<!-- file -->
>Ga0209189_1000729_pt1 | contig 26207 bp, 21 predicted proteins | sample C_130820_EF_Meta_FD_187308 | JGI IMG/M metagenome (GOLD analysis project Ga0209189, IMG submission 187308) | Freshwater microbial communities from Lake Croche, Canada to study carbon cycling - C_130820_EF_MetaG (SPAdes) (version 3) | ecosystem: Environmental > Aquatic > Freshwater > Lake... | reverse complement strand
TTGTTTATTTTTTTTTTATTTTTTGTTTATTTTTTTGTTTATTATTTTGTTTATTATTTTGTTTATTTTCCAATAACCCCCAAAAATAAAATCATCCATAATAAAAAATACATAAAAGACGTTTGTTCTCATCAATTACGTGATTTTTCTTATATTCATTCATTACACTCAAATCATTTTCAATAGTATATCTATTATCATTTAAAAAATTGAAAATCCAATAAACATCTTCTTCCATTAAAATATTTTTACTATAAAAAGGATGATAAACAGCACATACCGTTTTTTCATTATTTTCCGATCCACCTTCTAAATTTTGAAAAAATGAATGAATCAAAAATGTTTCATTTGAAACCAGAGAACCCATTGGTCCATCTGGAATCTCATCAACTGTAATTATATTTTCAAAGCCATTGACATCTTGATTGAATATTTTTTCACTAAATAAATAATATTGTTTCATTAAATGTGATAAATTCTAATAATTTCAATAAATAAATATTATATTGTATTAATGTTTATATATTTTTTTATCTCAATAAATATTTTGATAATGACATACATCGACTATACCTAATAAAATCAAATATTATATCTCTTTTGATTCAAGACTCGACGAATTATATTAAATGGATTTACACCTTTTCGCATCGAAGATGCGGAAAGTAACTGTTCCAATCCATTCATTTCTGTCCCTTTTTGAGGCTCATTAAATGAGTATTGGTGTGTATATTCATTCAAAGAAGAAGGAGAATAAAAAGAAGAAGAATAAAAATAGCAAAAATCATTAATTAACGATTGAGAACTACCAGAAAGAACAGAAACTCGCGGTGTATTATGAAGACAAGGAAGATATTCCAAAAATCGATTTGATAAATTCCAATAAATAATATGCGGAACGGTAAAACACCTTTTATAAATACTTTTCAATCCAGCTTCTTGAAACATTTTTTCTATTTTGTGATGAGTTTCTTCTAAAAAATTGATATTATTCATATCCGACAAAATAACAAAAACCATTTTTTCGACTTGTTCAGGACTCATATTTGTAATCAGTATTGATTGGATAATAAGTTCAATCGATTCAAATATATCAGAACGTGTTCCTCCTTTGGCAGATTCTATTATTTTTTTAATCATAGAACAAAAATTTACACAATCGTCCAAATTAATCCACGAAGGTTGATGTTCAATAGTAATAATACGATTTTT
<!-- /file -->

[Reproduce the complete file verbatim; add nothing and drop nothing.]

>Ga0209189_1000729_pt1 | contig 26207 bp, 21 predicted proteins | sample C_130820_EF_Meta_FD_187308 | JGI IMG/M metagenome (GOLD analysis project Ga0209189, IMG submission 187308) | Freshwater microbial communities from Lake Croche, Canada to study carbon cycling - C_130820_EF_MetaG (SPAdes) (version 3) | ecosystem: Environmental > Aquatic > Freshwater > Lake... | reverse complement strand
TTGTTTATTTTTTTTTTATTTTTTGTTTATTTTTTTGTTTATTATTTTGTTTATTATTTTGTTTATTTTCCAATAACCCCCAAAAATAAAATCATCCATAATAAAAAATACATAAAAGACGTTTGTTCTCATCAATTACGTGATTTTTCTTATATTCATTCATTACACTCAAATCATTTTCAATAGTATATCTATTATCATTTAAAAAATTGAAAATCCAATAAACATCTTCTTCCATTAAAATATTTTTACTATAAAAAGGATGATAAACAGCACATACCGTTTTTTCATTATTTTCCGATCCACCTTCTAAATTTTGAAAAAATGAATGAATCAAAAATGTTTCATTTGAAACCAGAGAACCCATTGGTCCATCTGGAATCTCATCAACTGTAATTATATTTTCAAAGCCATTGACATCTTGATTGAATATTTTTTCACTAAATAAATAATATTGTTTCATTAAATGTGATAAATTCTAATAATTTCAATAAATAAATATTATATTGTATTAATGTTTATATATTTTTTTATCTCAATAAATATTTTGATAATGACATACATCGACTATACCTAATAAAATCAAATATTATATCTCTTTTGATTCAAGACTCGACGAATTATATTAAATGGATTTACACCTTTTCGCATCGAAGATGCGGAAAGTAACTGTTCCAATCCATTCATTTCTGTCCCTTTTTGAGGCTCATTAAATGAGTATTGGTGTGTATATTCATTCAAAGAAGAAGGAGAATAAAAAGAAGAAGAATAAAAATAGCAAAAATCATTAATTAACGATTGAGAACTACCAGAAAGAACAGAAACTCGCGGTGTATTATGAAGACAAGGAAGATATTCCAAAAATCGATTTGATAAATTCCAATAAATAATATGCGGAACGGTAAAACACCTTTTATAAATACTTTTCAATCCAGCTTCTTGAAACATTTTTTCTATTTTGTGATGAGTTTCTTCTAAAAAATTGATATTATTCATATCCGACAAAATAACAAAAACCATTTTTTCGACTTGTTCAGGACTCATATTTGTAATCAGTATTGATTGGATAATAAGTTCAATCGATTCAAATATATCAGAACGTGTTCCTCCTTTGGCAGATTCTATTATTTTTTTAATCATAGAACAAAAATTTACACAATCGTCCAAATTAATCCACGAAGGTTGATGTTCAATAGTAATAATACGATTTTT